Notes   /   19 October 2018

How to Talk about How to Talk about Videogames

In this book, Bogost asks us to think about how his kind of writing as something other than academic scholarship, or a journalistic review. He calls this "videogame criticism," and others have used this term as well for similar writing. Since you'll be creating your own videogame criticism soon, a recurring meta-question as we read these essays is, "What is even going on here?" or if you prefer, "How is this writing different from other genres, and how can we emulate those differences?"

To start developing our answers to those questions, it makes sense to think through the specific questions, insights, provocations, and epiphanies in the essays we've read so far. For each -- listed below -- I've selected a quote that, to me, epitomizes a key moment in that essay. In a small group, discuss each quote and its context in that essay, and locate with a different quote from that essay that you think is also important, and explain how it relates to the quote I started with. To make it more abstract: I've picked a dot, you'll pick some other dot, and then explain how to connect those two dots.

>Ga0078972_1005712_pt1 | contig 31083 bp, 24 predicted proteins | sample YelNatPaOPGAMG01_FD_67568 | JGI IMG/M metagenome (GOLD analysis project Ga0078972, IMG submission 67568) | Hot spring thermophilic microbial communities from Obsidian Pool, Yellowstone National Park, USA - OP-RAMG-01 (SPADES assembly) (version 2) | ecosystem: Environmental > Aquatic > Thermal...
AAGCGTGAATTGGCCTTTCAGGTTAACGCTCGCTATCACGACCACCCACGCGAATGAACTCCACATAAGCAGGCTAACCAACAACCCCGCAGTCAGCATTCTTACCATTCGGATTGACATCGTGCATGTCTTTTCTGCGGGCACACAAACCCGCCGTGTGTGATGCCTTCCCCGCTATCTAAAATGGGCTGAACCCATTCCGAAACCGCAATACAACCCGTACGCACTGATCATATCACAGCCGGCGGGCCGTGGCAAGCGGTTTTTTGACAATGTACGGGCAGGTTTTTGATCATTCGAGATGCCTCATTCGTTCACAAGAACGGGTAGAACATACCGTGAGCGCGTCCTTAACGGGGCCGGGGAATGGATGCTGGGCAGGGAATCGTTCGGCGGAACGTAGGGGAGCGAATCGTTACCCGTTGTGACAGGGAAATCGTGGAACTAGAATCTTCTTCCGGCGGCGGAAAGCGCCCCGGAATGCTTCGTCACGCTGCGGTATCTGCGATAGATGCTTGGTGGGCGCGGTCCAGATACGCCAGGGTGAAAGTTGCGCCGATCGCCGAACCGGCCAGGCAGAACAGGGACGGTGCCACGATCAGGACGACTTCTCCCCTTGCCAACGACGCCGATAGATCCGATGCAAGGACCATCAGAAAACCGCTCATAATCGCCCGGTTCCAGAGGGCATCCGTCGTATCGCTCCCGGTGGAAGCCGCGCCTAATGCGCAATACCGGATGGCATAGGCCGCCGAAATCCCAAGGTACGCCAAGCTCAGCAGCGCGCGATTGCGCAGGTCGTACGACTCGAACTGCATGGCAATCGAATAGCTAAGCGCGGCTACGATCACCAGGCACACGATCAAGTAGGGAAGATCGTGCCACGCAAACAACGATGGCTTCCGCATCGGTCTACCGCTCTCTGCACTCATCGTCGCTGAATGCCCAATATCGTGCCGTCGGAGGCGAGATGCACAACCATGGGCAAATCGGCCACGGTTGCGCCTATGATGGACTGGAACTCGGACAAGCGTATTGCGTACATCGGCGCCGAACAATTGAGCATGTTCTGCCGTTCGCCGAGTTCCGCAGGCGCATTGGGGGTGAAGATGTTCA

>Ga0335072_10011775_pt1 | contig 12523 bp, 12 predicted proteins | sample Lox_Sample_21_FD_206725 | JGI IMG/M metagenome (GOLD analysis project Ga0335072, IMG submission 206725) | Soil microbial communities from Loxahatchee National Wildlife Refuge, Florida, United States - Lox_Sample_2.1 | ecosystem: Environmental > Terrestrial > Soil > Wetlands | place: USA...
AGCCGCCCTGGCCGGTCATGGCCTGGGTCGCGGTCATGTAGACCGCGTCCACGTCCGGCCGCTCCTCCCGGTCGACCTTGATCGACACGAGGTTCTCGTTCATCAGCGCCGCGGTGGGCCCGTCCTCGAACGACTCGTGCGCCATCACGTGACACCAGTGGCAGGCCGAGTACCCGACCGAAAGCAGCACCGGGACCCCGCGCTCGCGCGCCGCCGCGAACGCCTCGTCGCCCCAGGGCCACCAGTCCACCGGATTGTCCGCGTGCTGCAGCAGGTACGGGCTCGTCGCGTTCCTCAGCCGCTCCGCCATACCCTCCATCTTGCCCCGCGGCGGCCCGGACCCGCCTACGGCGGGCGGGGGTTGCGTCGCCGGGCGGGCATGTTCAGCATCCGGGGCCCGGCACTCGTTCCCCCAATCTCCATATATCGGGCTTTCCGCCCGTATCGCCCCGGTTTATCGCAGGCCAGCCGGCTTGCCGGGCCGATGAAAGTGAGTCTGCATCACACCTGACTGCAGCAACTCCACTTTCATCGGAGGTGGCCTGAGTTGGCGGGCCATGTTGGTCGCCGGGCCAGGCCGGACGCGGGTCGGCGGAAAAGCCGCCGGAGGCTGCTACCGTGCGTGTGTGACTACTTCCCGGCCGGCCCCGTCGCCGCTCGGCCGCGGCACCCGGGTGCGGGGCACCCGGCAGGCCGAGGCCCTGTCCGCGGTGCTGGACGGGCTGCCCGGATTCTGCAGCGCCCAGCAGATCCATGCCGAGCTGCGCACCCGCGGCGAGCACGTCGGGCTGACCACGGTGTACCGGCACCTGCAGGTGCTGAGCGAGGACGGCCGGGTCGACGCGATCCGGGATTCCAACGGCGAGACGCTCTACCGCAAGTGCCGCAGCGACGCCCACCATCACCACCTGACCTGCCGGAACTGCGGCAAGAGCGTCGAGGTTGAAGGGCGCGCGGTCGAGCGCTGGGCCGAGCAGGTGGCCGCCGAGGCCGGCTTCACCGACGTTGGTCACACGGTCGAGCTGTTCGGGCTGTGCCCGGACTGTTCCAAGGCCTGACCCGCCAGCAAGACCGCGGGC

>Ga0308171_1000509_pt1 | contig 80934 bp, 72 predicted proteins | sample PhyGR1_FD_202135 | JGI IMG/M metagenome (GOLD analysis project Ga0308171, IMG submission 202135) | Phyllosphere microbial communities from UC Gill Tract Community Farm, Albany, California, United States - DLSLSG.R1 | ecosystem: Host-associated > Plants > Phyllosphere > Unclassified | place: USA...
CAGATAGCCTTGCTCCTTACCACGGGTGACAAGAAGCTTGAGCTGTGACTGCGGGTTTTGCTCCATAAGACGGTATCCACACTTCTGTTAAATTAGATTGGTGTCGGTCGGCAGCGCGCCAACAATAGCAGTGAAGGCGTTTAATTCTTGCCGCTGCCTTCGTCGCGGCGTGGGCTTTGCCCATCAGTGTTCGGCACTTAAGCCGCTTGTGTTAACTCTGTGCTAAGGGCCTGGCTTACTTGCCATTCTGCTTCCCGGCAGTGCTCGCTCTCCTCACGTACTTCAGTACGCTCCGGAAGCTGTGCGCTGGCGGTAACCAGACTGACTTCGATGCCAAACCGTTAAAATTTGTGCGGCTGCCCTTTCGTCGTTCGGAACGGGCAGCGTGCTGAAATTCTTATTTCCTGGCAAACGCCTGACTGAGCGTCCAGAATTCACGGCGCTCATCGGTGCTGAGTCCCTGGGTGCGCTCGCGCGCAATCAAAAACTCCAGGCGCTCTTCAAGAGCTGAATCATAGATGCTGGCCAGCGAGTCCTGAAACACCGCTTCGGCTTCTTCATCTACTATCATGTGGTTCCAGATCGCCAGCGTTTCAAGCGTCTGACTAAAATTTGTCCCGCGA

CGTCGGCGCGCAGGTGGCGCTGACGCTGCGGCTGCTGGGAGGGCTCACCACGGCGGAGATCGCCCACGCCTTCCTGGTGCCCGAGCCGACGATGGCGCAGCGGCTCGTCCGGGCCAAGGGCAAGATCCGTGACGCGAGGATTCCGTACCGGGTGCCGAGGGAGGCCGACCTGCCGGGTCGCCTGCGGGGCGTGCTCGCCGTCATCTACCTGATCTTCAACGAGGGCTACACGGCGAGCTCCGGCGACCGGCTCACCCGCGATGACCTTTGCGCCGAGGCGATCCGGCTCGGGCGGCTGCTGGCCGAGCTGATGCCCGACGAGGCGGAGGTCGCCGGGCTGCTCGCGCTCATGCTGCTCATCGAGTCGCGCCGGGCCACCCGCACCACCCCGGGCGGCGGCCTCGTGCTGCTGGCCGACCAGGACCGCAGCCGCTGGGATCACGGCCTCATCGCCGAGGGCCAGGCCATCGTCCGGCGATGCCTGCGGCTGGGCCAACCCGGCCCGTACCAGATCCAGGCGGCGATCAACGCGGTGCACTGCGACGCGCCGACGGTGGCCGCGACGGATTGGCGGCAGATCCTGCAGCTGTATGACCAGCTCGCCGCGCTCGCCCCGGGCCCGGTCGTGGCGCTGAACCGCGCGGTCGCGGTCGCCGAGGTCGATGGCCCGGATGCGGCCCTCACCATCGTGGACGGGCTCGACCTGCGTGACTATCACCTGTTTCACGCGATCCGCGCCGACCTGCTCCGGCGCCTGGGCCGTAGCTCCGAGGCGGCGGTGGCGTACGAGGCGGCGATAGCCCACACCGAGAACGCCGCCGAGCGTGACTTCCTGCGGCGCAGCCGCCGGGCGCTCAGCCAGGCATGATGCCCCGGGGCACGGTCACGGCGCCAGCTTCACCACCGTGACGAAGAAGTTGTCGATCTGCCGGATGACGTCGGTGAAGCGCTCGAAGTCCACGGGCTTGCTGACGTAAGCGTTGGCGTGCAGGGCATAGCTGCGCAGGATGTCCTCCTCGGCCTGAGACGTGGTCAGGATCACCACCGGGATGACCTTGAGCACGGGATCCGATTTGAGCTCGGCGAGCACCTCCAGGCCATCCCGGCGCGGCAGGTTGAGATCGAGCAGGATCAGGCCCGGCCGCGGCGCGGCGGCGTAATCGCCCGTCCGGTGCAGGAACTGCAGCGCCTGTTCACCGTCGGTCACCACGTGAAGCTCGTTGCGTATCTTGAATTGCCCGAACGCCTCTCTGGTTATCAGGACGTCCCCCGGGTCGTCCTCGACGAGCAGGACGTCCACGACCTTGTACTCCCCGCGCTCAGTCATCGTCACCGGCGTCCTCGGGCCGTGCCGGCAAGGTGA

Chapter 1: The Squalid Grace of Flappy Bird

We play games because games are stupid, like drawer pulls are stupid. Flappy Bird is a game that accepts that it is stupid to be a game. ... For no matter how stupid it is to be a game, it is no less stupid to be a person who plays one.

Chapter 2: A Portrait of the artist as a Game studio

[thatgamecompany]'s games are about the feeling of being somewhere, not about the feeling of solving something.

Chapter 3: The Blue Shell is Everything That's Wrong with America

Would it be too much to say that Spiky Shell was a Gen Xer's lament, an NES-bred slacker's plaid, tortugal sigh, while Blue Shell was a Gen Y transitional object, a comfort blanket -- blu with calm like Linus van Pelt's -- that proffers assurance to the SNES milksop every time, no matter how infrequently it might appear? Probably so.

Chapter 4: Little Black Sambo, I'm Going to Eat You Up!

No, the interesting part is that Slaczka didn't know what "sambo" meant in the first place. Or more precisely, what that ignorance signifies.

Chapter 5: Can a Gobbler Have it All?

But even as Ms. Pac-Man is allegorically suggestive of the very first account of womain in the Judeo-Christian tradition, it also embraces and performs the new progressivism; a gobbler who can have it all.